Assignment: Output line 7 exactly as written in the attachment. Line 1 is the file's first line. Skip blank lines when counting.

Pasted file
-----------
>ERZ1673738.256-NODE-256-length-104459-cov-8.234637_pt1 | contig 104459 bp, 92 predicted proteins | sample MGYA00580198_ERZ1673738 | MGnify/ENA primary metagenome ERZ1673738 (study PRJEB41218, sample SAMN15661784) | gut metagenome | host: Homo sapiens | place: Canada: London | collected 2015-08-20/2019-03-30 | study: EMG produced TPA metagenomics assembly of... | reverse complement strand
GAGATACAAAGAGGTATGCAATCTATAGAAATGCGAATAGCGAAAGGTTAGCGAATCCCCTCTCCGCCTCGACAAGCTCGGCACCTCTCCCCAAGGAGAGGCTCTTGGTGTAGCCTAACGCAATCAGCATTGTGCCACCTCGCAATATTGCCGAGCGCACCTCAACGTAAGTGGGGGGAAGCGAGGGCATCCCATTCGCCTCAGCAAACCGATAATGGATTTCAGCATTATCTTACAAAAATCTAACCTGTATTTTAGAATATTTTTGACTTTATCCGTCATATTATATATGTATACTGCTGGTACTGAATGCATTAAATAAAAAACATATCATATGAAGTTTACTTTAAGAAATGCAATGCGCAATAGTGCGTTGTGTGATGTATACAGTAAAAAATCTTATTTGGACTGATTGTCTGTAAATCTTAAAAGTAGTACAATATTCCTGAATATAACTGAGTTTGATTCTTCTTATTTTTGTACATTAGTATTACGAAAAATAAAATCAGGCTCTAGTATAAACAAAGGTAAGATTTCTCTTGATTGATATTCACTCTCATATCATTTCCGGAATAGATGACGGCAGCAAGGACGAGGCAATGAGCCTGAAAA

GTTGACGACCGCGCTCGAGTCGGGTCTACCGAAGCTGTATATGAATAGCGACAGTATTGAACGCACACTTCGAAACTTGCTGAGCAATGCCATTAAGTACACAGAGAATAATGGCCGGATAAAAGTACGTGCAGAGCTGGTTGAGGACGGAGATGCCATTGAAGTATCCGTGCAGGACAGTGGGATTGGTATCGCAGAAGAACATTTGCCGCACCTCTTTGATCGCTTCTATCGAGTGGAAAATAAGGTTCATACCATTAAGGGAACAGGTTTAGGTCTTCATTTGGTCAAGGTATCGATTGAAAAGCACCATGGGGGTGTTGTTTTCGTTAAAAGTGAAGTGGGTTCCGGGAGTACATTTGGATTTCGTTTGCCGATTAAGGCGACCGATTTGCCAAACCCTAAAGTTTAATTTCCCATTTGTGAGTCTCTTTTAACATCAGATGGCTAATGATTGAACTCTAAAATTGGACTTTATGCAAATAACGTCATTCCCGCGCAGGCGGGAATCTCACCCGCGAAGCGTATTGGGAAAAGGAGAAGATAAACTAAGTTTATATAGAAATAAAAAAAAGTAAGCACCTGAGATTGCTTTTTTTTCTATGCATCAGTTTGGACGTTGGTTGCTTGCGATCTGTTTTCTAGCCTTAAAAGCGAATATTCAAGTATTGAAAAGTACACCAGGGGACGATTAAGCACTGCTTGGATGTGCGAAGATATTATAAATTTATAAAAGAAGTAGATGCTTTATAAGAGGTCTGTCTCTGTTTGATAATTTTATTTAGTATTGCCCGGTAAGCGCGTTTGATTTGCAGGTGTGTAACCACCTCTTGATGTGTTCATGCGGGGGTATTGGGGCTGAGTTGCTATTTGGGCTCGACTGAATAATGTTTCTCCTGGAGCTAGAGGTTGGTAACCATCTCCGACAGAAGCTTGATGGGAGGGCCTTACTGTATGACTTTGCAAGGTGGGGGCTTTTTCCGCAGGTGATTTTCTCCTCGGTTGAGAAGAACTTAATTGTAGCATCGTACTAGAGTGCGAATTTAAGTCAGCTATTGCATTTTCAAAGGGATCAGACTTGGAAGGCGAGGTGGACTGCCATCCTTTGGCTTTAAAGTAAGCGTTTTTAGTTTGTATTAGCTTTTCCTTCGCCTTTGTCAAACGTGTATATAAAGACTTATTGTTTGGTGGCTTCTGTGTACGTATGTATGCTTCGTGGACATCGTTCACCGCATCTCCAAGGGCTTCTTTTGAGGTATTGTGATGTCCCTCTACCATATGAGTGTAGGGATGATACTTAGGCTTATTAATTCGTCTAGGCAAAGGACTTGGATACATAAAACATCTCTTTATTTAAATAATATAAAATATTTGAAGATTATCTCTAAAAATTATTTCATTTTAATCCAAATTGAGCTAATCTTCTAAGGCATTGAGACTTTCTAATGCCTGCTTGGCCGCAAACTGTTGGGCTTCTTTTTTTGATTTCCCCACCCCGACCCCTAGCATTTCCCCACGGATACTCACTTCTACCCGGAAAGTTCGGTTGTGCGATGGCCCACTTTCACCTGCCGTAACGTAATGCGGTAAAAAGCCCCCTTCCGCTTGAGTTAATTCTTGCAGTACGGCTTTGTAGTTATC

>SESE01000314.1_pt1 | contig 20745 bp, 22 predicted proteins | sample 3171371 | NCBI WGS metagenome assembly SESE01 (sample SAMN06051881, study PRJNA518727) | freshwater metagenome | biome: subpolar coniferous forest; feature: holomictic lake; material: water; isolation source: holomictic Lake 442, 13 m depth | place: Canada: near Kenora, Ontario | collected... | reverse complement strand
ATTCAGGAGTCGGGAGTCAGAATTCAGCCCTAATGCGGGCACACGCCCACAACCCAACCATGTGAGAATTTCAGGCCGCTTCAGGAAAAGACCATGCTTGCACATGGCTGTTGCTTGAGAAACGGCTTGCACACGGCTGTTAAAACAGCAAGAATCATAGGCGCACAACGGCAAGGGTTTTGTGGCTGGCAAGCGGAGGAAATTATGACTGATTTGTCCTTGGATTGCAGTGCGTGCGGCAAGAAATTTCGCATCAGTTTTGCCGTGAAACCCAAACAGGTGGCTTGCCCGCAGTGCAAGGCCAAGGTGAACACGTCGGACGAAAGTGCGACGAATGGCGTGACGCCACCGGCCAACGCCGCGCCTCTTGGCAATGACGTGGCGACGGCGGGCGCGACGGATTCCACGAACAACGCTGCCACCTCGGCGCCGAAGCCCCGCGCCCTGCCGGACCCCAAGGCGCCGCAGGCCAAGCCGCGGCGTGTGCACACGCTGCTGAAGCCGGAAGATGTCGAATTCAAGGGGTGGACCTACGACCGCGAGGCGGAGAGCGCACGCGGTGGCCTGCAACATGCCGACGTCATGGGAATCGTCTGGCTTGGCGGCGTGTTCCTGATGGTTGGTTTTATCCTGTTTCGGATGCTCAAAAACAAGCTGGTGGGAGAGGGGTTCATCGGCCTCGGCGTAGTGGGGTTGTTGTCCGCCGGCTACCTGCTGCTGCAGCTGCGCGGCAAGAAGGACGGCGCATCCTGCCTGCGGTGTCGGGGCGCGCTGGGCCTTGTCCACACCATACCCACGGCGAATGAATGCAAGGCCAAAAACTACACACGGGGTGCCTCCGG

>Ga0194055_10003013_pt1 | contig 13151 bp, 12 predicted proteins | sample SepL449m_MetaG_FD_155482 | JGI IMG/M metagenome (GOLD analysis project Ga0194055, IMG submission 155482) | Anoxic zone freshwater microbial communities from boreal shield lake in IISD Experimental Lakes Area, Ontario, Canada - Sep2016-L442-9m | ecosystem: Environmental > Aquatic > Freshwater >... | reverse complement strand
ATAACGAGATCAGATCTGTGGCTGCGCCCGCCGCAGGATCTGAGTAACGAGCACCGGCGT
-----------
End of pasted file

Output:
ATAACGAGATCAGATCTGTGGCTGCGCCCGCCGCAGGATCTGAGTAACGAGCACCGGCGT